“Hernia can be life-threatening”
Have you felt a short snapping pain in the area around the groin when you bent down to lift something? Chances are you have hernia and you are not aware of it.Hernia is caused by a combination of pressure and an opening in the muscle/connective tissue. The pressure pushes an organ or tissue through the opening or weak spot, causing it to bulge out. It usually occurs due to a weakness in the muscular structure of the wall of the abdomen. Hernia can be life threatening. If the neck of the herniated sac is obstructed, blood supply to the distal part would be cut short. This would result in gangrene of the herniated part, which will be an unavoidable surgical emergency.
Activities that exert pressure inside the abdomen, like lifting something heavy, straining during a bowel movement, sneezing or even coughing makes the hernia more noticeable. The intra-abdominal pressure could be raised for a longer duration through conditions like chronic cough, pregnancy, accumulation of fluid in the abdomen and malignancies inside the abdomen. Anything that bulges against the abdominal wall is not hernia though; lymph nodes and some tumours of the abdominal wall could also be guilty.
Hernias are commonly located at sites prone to medical weakness either because of some muscle weakness, or due to acquired conditions. Depending on the organs involved in causing the disorder, there can be many types of hernia.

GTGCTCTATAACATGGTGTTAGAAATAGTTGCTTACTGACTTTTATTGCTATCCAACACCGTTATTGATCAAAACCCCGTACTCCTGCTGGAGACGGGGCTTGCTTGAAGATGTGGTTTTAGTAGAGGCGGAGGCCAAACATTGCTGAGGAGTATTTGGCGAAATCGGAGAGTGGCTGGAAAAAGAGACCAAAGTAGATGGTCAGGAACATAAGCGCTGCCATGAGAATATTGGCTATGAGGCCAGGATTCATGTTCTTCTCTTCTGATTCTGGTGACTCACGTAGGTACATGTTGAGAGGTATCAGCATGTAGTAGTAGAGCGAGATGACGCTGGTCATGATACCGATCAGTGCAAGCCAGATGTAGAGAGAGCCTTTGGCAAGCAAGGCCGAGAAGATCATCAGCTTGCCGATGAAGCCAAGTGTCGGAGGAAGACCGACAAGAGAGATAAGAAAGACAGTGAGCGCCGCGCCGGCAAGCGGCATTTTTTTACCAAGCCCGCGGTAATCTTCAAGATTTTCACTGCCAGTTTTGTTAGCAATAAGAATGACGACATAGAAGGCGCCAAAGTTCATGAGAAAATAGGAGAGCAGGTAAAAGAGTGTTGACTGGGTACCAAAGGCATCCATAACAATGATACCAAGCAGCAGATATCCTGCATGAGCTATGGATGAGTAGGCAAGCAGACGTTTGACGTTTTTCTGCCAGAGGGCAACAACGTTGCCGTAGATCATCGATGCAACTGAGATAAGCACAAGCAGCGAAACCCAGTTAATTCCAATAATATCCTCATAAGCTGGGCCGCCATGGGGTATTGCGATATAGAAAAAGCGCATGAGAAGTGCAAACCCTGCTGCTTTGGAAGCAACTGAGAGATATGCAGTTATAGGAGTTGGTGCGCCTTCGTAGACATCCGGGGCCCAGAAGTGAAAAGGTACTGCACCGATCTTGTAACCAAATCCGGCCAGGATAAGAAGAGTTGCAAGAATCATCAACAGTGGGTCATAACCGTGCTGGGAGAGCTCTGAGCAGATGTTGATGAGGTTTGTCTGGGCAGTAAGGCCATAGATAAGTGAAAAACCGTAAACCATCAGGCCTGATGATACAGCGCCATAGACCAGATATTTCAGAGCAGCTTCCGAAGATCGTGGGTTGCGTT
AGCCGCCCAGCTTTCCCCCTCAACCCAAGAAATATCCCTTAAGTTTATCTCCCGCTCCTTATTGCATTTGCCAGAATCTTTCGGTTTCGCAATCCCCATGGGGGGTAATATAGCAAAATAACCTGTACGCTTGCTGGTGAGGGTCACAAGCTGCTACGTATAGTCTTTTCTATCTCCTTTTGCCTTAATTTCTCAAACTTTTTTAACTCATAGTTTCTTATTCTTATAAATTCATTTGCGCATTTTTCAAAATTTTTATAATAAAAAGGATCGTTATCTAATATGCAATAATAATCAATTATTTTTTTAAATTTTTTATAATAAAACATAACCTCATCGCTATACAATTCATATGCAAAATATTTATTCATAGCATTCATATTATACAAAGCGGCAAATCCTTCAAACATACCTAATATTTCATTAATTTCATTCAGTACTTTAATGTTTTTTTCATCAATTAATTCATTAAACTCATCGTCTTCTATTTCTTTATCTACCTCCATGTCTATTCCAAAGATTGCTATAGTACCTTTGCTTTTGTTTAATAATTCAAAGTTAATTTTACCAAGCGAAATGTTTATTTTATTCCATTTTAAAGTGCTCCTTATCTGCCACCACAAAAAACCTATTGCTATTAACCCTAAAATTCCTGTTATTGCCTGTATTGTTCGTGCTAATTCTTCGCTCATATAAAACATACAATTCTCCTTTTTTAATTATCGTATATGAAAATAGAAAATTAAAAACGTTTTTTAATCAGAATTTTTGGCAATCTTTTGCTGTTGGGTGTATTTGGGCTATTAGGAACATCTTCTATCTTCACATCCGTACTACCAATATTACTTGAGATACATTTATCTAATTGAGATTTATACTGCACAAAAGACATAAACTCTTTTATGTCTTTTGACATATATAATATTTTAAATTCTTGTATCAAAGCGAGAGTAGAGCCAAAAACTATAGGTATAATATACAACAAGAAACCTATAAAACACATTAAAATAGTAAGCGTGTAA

The most common site is the groin and a hernia there is called inguinal hernia. The intestine or the bladder protrudes through the abdominal wall or into the inguinal canal in the groin. Femoral hernia is a bulge in the upper part of the thigh, just below the groin, where the femoral artery and vein pass.
There is a hernia that affects newborns too, called umbilical hernia, where part of the small intestine passes through the abdominal wall near the navel. Another unusual but common type is hiatus hernia, in which there is no exterior bulge. A portion of the stomach protrudes upwards into the chest, through an opening in the diaphragm.
Surgery is the only definitive treatment for hernia, although all hernias do not warrant immediate surgery. The ones which are large and become irreducible need immediate attention and the patient should see a surgeon at the earliest. With minimum invasion and precision, laparoscopic surgery has practically replaced conventional hernia surgical techniques over the last few decades. Consult a specialist at Nova Speciality Hospitals to get any doubtful bulges checked and if detected, hernias can be removed as part of their Day Surgery Program.